Words: English Traditional
Source: the Roxburghe Ballad Collection
In the British Library
From the English Broadside Ballad Archive, EBBA ID: 30269 - Roxburghe 1.394-395
To the tune of Dulcina.
Printed by the Assignes of Thomas Symcocke, circa 1619-1629.
This is Part One of a Two Part Ballad. Part II is "Of The Passion of Christ."
Part I. Of the Birth.
1. Iury came to Jerusalem,
(all the world was taxed then)
Blessed Mary brought to Bethelem,
more then all the world agen:
A gift so blest,
So good, the best
that ere was seene, was heard or done,
A King, a Christ,
Prophet, and Priest:
a Jesus, God, a Man, a Sonne.
2. Happie night, a day was never,
halfe so happie sweet and faire:
Singing Soldiers (blessed ever)
fill the skie with sweetest ayre.
Amazd men feare,
They see, they heare.
yet doubt and aske how this was done:
Twas bid, be bold,It was foretold,
this night hath God himselfe a Son,
3. There appeares a golden Usher,
Kings attending in their traine:
The bright Sun could not out blush her,
such a Star nere shone againe.
See now it staies,
Seeming it sayes,
Goe in and see, what there is done,
A Child whose birth,
Leagues heaven and earth,
Jesus to us, to God a Sonne.
4. Subtill Herod sought to find him,
with a purpose blacke as hell:
But a greater power confind him,
and his purpose did repell:
Who should betray,
Doe al obey,
as fitting was it should be done:
They al adore,
And kneele before,
this God and Man, to God a Sonne.
5. Twas upon a Commets blazing,
Cuma to Augustus said,
This fore-shewes an act amazing:
for a Mother still a maid,
A Babe shall beare,
That al must feare,
and suddenly it must be done:
Nay Caesar thou,
To him must bow,
hees God, a Man, to God a Sonne.
6. Is not this a blessed wonder,
God is Man, and Man is God:
Foolish Jewes mistooke the thunder,
should proclaime this King abroad.
Angels they sing,
Behold the King,
in Bethelem where this was done:
Then we as they,
Rejoyce and say,
We have a Saviour, God a Sonne.
Broadside from From the English Broadside Ballad Archive, EBBA ID: 30269 - Roxburghe 1.394-395
Broadside "Jury Came to Jerusalem," Pepys Collection, 2.28, from English Broadside Ballads Online, University of California at Santa Clara, etc.
Sheet Music "Dulcina" (before 1615) from Vincent Jackson, ed., English Melodies from the 13th to the 18th Century: One Hundred Songs (J.M. Dent & Sons, 1910), p. 56; five verses with the first line "Jurie came to jebusalem". [sic]
Jackson noted: "The old air Dulcina, on the authority of Giles Earle (Add. MSS. 24665, fol. 35b) is that we quote beneath. Issued first perhaps as a "penny godliness',' the secular tune, in its pious disguise, figured in Psalms and Songs of Sion (1642) and Forbes' Cantus. Our copy is from the last-named work (ed. 1682 Song xxxviii)."
Sheet Music "Dulcina" from John Forbes, ed., Cantus, songs and fancies, to three, four, or five parts, both apt for voices and viols with a brief introduction to musick, as is taught by Thomas Davidson, in the Musick-School of Aberdene. Second Edition. (1662), The XXXVIII Song, pp. 85-87; 12 verses, with the first verse begins "IUrie came to Iebus-Salem".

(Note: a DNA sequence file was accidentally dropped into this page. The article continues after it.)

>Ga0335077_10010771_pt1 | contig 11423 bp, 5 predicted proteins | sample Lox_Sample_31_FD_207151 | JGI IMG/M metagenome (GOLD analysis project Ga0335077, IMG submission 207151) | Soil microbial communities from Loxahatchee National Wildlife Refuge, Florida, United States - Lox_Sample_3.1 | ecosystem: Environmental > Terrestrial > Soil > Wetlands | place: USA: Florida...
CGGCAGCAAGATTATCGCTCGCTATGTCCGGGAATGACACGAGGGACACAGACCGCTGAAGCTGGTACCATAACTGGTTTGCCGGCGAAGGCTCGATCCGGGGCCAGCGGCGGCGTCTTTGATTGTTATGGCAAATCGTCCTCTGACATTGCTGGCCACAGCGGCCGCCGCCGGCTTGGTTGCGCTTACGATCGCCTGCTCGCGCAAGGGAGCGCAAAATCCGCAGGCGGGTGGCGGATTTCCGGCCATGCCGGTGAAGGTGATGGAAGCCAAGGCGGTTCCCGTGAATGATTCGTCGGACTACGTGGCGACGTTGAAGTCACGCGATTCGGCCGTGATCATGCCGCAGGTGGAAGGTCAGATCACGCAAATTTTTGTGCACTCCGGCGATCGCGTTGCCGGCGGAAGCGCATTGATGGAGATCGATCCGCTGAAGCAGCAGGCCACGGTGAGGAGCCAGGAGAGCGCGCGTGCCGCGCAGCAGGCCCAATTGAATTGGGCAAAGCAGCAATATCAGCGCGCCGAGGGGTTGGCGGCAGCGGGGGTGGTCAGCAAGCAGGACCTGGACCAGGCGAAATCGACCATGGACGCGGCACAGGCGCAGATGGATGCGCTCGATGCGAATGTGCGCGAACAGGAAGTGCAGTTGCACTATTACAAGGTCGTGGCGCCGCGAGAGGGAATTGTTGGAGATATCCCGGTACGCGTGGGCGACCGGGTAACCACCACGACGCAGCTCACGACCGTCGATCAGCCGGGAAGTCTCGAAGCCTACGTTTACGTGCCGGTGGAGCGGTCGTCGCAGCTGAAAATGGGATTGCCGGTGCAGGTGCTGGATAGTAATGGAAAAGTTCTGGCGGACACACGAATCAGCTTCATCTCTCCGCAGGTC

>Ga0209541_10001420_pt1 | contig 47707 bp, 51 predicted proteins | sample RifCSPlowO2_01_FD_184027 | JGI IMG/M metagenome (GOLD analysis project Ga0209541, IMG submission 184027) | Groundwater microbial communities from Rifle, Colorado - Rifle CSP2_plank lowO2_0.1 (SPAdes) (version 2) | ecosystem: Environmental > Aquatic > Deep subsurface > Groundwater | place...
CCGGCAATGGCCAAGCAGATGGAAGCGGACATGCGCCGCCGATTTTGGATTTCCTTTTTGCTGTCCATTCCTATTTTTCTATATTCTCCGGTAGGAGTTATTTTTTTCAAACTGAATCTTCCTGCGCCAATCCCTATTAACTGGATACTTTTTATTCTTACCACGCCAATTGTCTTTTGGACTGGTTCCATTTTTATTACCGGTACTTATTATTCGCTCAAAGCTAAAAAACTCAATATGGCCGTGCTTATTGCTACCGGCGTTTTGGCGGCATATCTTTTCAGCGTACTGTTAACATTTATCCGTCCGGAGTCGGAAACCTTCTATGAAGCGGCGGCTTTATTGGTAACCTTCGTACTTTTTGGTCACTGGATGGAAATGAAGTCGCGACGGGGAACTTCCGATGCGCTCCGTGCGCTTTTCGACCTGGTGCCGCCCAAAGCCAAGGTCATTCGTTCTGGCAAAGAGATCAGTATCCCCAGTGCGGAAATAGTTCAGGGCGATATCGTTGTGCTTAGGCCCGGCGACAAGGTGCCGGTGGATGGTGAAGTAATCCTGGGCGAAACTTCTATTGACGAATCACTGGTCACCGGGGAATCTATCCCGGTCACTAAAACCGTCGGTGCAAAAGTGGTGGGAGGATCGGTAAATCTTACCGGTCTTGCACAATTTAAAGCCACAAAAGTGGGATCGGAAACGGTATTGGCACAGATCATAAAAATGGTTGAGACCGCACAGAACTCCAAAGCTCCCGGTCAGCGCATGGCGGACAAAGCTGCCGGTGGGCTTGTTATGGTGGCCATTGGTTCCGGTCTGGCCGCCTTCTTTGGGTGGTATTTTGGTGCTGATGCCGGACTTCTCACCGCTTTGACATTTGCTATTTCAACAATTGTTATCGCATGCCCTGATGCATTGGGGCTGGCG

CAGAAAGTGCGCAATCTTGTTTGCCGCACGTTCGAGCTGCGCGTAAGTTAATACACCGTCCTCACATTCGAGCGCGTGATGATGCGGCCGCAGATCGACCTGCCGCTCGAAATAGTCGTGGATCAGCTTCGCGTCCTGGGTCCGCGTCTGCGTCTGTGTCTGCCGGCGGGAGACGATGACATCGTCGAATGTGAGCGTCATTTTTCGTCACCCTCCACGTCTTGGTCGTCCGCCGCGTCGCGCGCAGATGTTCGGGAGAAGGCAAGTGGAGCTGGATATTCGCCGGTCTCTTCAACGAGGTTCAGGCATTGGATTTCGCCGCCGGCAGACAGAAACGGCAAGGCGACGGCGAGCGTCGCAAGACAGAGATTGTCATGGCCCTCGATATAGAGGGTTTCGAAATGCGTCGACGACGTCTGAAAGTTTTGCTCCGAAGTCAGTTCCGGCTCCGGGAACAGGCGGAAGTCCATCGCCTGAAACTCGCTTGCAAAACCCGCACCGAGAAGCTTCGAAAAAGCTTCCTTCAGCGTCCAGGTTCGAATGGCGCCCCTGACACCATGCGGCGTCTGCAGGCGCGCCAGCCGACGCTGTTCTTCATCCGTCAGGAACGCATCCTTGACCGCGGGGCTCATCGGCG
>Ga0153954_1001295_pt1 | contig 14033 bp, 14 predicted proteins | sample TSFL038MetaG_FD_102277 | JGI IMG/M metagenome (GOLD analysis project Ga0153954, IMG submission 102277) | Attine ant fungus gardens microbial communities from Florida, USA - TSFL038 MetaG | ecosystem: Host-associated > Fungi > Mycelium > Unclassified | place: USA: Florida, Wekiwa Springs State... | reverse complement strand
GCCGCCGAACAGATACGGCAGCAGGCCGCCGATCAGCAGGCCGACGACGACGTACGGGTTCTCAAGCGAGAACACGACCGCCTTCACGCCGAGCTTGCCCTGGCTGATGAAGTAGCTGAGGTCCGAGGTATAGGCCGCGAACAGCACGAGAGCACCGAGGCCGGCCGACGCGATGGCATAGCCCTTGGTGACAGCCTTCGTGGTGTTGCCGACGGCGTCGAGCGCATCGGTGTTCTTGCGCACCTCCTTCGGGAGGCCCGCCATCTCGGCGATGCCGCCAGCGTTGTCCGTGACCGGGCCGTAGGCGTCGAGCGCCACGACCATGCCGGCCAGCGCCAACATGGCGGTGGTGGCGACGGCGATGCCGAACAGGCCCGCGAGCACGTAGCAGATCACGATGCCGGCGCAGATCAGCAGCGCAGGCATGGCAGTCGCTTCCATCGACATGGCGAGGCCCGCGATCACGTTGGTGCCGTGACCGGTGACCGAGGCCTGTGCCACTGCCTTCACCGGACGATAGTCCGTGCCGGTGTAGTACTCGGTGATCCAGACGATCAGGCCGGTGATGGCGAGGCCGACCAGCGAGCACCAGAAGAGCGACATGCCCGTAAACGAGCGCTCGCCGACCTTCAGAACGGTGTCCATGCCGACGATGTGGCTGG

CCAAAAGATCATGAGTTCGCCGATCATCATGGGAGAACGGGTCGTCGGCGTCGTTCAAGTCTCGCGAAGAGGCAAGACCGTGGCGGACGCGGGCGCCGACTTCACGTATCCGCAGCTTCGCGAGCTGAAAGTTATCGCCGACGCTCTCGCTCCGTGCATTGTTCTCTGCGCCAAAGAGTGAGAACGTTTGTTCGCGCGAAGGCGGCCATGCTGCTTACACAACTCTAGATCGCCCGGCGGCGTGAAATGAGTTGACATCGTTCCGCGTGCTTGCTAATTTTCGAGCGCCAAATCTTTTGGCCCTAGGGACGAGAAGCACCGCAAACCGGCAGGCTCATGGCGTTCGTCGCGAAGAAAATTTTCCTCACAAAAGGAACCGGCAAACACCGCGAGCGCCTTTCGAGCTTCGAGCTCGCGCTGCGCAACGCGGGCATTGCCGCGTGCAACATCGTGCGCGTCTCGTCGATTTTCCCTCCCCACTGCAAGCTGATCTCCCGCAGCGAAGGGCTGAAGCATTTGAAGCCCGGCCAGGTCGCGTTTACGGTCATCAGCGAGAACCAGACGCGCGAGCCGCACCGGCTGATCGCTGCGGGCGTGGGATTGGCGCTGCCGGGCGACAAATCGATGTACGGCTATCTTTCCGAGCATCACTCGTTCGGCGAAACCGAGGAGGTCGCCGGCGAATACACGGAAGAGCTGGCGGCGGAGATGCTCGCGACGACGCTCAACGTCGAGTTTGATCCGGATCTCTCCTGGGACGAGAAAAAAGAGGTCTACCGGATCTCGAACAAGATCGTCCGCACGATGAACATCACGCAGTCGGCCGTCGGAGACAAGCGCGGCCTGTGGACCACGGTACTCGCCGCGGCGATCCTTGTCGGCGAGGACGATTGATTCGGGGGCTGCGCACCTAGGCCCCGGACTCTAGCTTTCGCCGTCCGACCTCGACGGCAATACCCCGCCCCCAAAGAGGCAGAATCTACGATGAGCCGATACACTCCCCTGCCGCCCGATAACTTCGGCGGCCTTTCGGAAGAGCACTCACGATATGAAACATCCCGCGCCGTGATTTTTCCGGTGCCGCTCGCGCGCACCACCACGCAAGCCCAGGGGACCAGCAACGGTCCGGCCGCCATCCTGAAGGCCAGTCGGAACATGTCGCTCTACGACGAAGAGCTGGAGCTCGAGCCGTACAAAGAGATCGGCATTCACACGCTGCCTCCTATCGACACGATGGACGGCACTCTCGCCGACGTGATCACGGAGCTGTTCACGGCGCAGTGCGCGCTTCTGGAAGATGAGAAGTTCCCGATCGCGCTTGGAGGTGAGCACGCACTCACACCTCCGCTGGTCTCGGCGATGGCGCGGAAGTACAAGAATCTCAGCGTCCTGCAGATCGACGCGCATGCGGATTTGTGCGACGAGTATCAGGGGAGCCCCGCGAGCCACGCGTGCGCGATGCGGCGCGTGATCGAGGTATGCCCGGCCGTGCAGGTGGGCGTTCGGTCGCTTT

Sheet Music "The Birth of Christ" (Happy Night!) from Arthur H. Brown, ed., In Excelsis Gloria-Carols for Christmastide (London: Thomas Bosworth & Co., 1885), Carol #11, pp. 22-23.
Sheet Music "The Birth of Christ" (Happy Night!) by Arthur Henry Brown from The Penny Post, Vol. 31, p. 321 (1881)
Sheet music from J. A. Fuller Maitland and W. Barclay Squire, eds., Fitzwilliam Virginal Book. Vol 2 of 2. (London & Leipzig: Breitkopf & Hartel, 1899), "Daunce" (Anon.), Number CCVI, p. 268.
Also found in the following collections:
"Jury came to Jerusalem," EBBA 20651, English Broadside Ballad Archive, UC-Santa Barbara, Broadside from the Pepys Collection, Pepys 2.28, Magdalene College, "An Excellent Ballad of the Birth and Passion of our Saviour Christ. Tune is, Dulcina." <https://ebba.english.ucsb.edu/ballad/20651/xml>
"Iurie came to Iebus-Salem" in John Forbes, ed., Cantus, songs and fancies, to three, four, or five parts, both apt for voices and viols with a brief introduction to musick, as is taught by Thomas Davidson, in the Musick-School of Aberdene. (1662).
"Jewry came to Jerusalem," in Andrew Clark, ed., The Shirburn Ballads, 1585-1616, Volume 1. (Oxford: The Clarendon Press, 1907), No. XI, "Jewry came to Jerusalem," pp. 59-61. Part Two follows immediately as No. XII, "Turn Your Eyes, That Are Affixed," "Of The Passion of Christ," (To The Same Tune), pp. 62-63. With Introductory note and footnotes to the text.
Mr. Clark notes: "Fol. 123: begins imperfectly, the preceding leaf having been cut out. The text is completed from a Black-letter copy, in 4to Rawl. 566, fol. 156 (olim 353). The obscure stanza 6 seems to mean :— the Jews held a mistaken belief that the advent of the Messiah was to be proclaimed abroad by thunder ; whereas, in fact, it was made known by angelic song. This, with its companion-piece (No. XII), is, in one way, the most singular ballad in the set."
"Jurie came to Jerusalem," in Vincent Jackson, ed., English Melodies from the 13th to the 18th Century: One Hundred Songs. (J.M. Dent & Sons, 1910), p. 56. Text: 5 verses with Music: Dulcina, an old air.
A separate carol is an excerpt from this one: Happy Night! A Day Was Never.
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